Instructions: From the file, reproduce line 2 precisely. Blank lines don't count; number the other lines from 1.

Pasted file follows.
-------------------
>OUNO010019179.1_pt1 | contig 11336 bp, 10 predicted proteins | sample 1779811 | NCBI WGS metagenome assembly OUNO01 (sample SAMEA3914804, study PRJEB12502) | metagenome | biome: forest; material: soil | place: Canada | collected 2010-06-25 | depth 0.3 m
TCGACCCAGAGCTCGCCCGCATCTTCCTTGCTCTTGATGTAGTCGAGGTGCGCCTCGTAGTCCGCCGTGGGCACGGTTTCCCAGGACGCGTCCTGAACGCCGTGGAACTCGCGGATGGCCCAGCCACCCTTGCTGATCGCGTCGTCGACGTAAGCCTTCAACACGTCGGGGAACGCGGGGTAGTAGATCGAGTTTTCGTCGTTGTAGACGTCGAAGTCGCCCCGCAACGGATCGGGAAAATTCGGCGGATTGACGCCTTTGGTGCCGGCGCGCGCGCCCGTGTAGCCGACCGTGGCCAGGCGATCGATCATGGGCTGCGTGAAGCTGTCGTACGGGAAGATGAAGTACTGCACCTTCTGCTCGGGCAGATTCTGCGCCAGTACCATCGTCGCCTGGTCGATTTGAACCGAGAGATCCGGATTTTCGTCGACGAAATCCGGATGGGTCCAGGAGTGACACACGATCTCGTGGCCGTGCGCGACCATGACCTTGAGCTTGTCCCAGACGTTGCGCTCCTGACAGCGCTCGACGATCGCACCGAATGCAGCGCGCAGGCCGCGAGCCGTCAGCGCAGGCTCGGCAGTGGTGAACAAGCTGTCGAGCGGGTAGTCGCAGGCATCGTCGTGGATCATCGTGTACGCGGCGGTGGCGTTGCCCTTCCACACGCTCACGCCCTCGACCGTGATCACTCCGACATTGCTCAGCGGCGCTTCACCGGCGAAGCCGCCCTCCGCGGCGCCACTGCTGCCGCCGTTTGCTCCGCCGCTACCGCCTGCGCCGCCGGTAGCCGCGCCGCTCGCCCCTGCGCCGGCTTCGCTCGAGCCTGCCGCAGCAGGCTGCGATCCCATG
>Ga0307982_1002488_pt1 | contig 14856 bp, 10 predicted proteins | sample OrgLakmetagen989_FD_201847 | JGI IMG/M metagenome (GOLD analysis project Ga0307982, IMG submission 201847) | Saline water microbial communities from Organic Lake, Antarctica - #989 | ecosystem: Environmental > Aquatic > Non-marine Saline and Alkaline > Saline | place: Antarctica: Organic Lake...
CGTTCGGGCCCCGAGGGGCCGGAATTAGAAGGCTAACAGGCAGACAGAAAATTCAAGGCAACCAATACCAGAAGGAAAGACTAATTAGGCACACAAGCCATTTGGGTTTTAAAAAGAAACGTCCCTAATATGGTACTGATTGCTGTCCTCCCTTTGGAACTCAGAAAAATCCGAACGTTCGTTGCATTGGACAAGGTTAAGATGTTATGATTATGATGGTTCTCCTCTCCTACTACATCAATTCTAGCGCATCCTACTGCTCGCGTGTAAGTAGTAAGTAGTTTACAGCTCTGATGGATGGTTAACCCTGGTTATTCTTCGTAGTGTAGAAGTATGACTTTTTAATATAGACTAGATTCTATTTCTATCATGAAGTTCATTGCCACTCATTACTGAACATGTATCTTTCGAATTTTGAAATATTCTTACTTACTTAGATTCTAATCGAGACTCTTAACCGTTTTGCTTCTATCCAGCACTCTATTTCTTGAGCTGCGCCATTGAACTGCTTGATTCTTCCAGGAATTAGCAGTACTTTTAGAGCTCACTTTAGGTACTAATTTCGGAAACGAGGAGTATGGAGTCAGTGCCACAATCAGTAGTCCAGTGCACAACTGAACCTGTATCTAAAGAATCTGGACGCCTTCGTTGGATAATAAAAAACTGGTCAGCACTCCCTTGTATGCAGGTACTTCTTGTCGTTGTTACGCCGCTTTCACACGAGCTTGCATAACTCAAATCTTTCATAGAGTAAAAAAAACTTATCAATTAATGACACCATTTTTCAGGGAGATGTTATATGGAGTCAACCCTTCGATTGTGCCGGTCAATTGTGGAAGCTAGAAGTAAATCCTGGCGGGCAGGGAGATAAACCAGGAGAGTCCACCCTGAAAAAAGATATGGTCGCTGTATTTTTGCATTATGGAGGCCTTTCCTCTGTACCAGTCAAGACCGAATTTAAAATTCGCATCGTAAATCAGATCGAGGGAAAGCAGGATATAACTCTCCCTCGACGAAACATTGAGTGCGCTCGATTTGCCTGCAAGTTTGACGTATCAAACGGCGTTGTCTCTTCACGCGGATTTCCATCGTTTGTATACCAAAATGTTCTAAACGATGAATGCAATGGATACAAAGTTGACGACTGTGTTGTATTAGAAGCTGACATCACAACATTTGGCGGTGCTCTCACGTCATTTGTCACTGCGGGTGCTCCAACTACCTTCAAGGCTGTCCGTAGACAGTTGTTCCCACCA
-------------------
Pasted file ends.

TCGACCCAGAGCTCGCCCGCATCTTCCTTGCTCTTGATGTAGTCGAGGTGCGCCTCGTAGTCCGCCGTGGGCACGGTTTCCCAGGACGCGTCCTGAACGCCGTGGAACTCGCGGATGGCCCAGCCACCCTTGCTGATCGCGTCGTCGACGTAAGCCTTCAACACGTCGGGGAACGCGGGGTAGTAGATCGAGTTTTCGTCGTTGTAGACGTCGAAGTCGCCCCGCAACGGATCGGGAAAATTCGGCGGATTGACGCCTTTGGTGCCGGCGCGCGCGCCCGTGTAGCCGACCGTGGCCAGGCGATCGATCATGGGCTGCGTGAAGCTGTCGTACGGGAAGATGAAGTACTGCACCTTCTGCTCGGGCAGATTCTGCGCCAGTACCATCGTCGCCTGGTCGATTTGAACCGAGAGATCCGGATTTTCGTCGACGAAATCCGGATGGGTCCAGGAGTGACACACGATCTCGTGGCCGTGCGCGACCATGACCTTGAGCTTGTCCCAGACGTTGCGCTCCTGACAGCGCTCGACGATCGCACCGAATGCAGCGCGCAGGCCGCGAGCCGTCAGCGCAGGCTCGGCAGTGGTGAACAAGCTGTCGAGCGGGTAGTCGCAGGCATCGTCGTGGATCATCGTGTACGCGGCGGTGGCGTTGCCCTTCCACACGCTCACGCCCTCGACCGTGATCACTCCGACATTGCTCAGCGGCGCTTCACCGGCGAAGCCGCCCTCCGCGGCGCCACTGCTGCCGCCGTTTGCTCCGCCGCTACCGCCTGCGCCGCCGGTAGCCGCGCCGCTCGCCCCTGCGCCGGCTTCGCTCGAGCCTGCCGCAGCAGGCTGCGATCCCATG